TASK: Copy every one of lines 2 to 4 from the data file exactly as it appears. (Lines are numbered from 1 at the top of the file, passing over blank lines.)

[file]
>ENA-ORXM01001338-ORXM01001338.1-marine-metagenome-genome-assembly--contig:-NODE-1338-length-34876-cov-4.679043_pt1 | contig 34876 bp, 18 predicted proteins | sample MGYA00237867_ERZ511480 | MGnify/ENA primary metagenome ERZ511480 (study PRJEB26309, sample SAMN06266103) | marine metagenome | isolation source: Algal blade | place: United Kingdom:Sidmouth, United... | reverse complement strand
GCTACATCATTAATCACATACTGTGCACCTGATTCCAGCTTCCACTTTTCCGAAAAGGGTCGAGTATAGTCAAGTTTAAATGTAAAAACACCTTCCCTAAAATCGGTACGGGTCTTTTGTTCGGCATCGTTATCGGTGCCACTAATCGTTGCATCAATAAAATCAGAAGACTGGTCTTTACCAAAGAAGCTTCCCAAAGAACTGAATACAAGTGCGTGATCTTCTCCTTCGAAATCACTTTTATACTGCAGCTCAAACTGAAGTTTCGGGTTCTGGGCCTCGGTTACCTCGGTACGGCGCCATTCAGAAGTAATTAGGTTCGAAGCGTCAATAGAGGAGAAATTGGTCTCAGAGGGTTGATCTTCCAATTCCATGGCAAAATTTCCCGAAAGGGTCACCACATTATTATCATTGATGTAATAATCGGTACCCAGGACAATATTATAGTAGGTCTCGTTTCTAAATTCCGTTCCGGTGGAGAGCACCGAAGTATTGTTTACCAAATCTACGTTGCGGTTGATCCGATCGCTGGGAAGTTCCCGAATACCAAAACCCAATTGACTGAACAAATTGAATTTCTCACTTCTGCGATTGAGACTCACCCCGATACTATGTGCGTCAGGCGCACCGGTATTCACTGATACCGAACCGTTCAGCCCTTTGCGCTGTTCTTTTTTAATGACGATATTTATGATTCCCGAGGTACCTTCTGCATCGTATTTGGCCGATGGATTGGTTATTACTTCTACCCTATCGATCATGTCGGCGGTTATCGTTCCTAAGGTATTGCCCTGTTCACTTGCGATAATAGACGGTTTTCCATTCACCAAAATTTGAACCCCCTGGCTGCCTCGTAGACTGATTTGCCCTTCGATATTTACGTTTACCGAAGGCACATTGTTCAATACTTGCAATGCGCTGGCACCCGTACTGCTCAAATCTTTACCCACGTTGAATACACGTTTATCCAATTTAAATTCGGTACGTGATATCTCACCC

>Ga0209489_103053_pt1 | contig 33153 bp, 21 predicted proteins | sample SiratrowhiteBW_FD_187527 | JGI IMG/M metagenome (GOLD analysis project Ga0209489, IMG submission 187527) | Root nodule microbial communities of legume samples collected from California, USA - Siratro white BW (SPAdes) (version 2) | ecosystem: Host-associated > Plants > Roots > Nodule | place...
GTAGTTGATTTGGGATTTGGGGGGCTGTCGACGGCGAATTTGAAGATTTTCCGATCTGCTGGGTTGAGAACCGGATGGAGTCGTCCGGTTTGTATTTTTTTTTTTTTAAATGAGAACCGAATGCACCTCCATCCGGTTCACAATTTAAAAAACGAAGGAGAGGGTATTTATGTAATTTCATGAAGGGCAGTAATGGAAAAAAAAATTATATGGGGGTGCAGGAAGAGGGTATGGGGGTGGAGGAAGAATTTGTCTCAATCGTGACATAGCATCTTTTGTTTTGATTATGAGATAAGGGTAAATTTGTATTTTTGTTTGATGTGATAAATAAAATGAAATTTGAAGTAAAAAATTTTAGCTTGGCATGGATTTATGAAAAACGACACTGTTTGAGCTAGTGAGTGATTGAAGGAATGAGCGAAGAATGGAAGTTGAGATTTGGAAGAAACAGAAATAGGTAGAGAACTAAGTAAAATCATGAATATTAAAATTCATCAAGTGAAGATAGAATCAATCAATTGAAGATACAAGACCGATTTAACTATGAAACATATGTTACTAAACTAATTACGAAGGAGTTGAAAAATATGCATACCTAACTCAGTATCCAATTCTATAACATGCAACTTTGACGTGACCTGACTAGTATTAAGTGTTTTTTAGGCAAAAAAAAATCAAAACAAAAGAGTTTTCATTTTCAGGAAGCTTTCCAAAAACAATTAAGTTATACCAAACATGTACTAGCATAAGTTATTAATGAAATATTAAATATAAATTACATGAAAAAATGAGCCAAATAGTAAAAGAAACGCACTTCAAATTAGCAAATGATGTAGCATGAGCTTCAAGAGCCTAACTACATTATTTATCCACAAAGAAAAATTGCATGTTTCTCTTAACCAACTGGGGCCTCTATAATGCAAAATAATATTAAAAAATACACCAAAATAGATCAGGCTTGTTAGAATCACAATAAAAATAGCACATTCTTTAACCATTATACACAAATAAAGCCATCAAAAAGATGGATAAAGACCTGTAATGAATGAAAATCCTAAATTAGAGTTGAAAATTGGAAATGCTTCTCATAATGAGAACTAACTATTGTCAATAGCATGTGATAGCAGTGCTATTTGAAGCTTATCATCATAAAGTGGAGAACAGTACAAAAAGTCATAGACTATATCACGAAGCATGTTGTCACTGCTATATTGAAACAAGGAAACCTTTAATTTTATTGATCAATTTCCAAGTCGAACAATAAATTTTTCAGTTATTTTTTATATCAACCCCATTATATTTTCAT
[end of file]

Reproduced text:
GCTACATCATTAATCACATACTGTGCACCTGATTCCAGCTTCCACTTTTCCGAAAAGGGTCGAGTATAGTCAAGTTTAAATGTAAAAACACCTTCCCTAAAATCGGTACGGGTCTTTTGTTCGGCATCGTTATCGGTGCCACTAATCGTTGCATCAATAAAATCAGAAGACTGGTCTTTACCAAAGAAGCTTCCCAAAGAACTGAATACAAGTGCGTGATCTTCTCCTTCGAAATCACTTTTATACTGCAGCTCAAACTGAAGTTTCGGGTTCTGGGCCTCGGTTACCTCGGTACGGCGCCATTCAGAAGTAATTAGGTTCGAAGCGTCAATAGAGGAGAAATTGGTCTCAGAGGGTTGATCTTCCAATTCCATGGCAAAATTTCCCGAAAGGGTCACCACATTATTATCATTGATGTAATAATCGGTACCCAGGACAATATTATAGTAGGTCTCGTTTCTAAATTCCGTTCCGGTGGAGAGCACCGAAGTATTGTTTACCAAATCTACGTTGCGGTTGATCCGATCGCTGGGAAGTTCCCGAATACCAAAACCCAATTGACTGAACAAATTGAATTTCTCACTTCTGCGATTGAGACTCACCCCGATACTATGTGCGTCAGGCGCACCGGTATTCACTGATACCGAACCGTTCAGCCCTTTGCGCTGTTCTTTTTTAATGACGATATTTATGATTCCCGAGGTACCTTCTGCATCGTATTTGGCCGATGGATTGGTTATTACTTCTACCCTATCGATCATGTCGGCGGTTATCGTTCCTAAGGTATTGCCCTGTTCACTTGCGATAATAGACGGTTTTCCATTCACCAAAATTTGAACCCCCTGGCTGCCTCGTAGACTGATTTGCCCTTCGATATTTACGTTTACCGAAGGCACATTGTTCAATACTTGCAATGCGCTGGCACCCGTACTGCTCAAATCTTTACCCACGTTGAATACACGTTTATCCAATTTAAATTCGGTACGTGATATCTCACCC

>Ga0209489_103053_pt1 | contig 33153 bp, 21 predicted proteins | sample SiratrowhiteBW_FD_187527 | JGI IMG/M metagenome (GOLD analysis project Ga0209489, IMG submission 187527) | Root nodule microbial communities of legume samples collected from California, USA - Siratro white BW (SPAdes) (version 2) | ecosystem: Host-associated > Plants > Roots > Nodule | place...
GTAGTTGATTTGGGATTTGGGGGGCTGTCGACGGCGAATTTGAAGATTTTCCGATCTGCTGGGTTGAGAACCGGATGGAGTCGTCCGGTTTGTATTTTTTTTTTTTTAAATGAGAACCGAATGCACCTCCATCCGGTTCACAATTTAAAAAACGAAGGAGAGGGTATTTATGTAATTTCATGAAGGGCAGTAATGGAAAAAAAAATTATATGGGGGTGCAGGAAGAGGGTATGGGGGTGGAGGAAGAATTTGTCTCAATCGTGACATAGCATCTTTTGTTTTGATTATGAGATAAGGGTAAATTTGTATTTTTGTTTGATGTGATAAATAAAATGAAATTTGAAGTAAAAAATTTTAGCTTGGCATGGATTTATGAAAAACGACACTGTTTGAGCTAGTGAGTGATTGAAGGAATGAGCGAAGAATGGAAGTTGAGATTTGGAAGAAACAGAAATAGGTAGAGAACTAAGTAAAATCATGAATATTAAAATTCATCAAGTGAAGATAGAATCAATCAATTGAAGATACAAGACCGATTTAACTATGAAACATATGTTACTAAACTAATTACGAAGGAGTTGAAAAATATGCATACCTAACTCAGTATCCAATTCTATAACATGCAACTTTGACGTGACCTGACTAGTATTAAGTGTTTTTTAGGCAAAAAAAAATCAAAACAAAAGAGTTTTCATTTTCAGGAAGCTTTCCAAAAACAATTAAGTTATACCAAACATGTACTAGCATAAGTTATTAATGAAATATTAAATATAAATTACATGAAAAAATGAGCCAAATAGTAAAAGAAACGCACTTCAAATTAGCAAATGATGTAGCATGAGCTTCAAGAGCCTAACTACATTATTTATCCACAAAGAAAAATTGCATGTTTCTCTTAACCAACTGGGGCCTCTATAATGCAAAATAATATTAAAAAATACACCAAAATAGATCAGGCTTGTTAGAATCACAATAAAAATAGCACATTCTTTAACCATTATACACAAATAAAGCCATCAAAAAGATGGATAAAGACCTGTAATGAATGAAAATCCTAAATTAGAGTTGAAAATTGGAAATGCTTCTCATAATGAGAACTAACTATTGTCAATAGCATGTGATAGCAGTGCTATTTGAAGCTTATCATCATAAAGTGGAGAACAGTACAAAAAGTCATAGACTATATCACGAAGCATGTTGTCACTGCTATATTGAAACAAGGAAACCTTTAATTTTATTGATCAATTTCCAAGTCGAACAATAAATTTTTCAGTTATTTTTTATATCAACCCCATTATATTTTCAT